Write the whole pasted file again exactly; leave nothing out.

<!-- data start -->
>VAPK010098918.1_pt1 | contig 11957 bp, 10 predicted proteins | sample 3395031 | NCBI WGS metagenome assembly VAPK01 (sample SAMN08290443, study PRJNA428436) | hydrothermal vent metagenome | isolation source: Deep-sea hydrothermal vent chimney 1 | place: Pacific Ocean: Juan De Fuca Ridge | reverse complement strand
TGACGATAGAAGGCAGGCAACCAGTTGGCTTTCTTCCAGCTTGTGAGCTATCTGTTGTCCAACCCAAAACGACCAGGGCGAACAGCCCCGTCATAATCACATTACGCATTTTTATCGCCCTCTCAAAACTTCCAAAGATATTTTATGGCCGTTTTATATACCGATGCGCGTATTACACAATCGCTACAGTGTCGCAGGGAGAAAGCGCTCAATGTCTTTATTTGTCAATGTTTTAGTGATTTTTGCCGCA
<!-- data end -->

>VAPK010098918.1_pt1 | contig 11957 bp, 10 predicted proteins | sample 3395031 | NCBI WGS metagenome assembly VAPK01 (sample SAMN08290443, study PRJNA428436) | hydrothermal vent metagenome | isolation source: Deep-sea hydrothermal vent chimney 1 | place: Pacific Ocean: Juan De Fuca Ridge | reverse complement strand
TGACGATAGAAGGCAGGCAACCAGTTGGCTTTCTTCCAGCTTGTGAGCTATCTGTTGTCCAACCCAAAACGACCAGGGCGAACAGCCCCGTCATAATCACATTACGCATTTTTATCGCCCTCTCAAAACTTCCAAAGATATTTTATGGCCGTTTTATATACCGATGCGCGTATTACACAATCGCTACAGTGTCGCAGGGAGAAAGCGCTCAATGTCTTTATTTGTCAATGTTTTAGTGATTTTTGCCGCA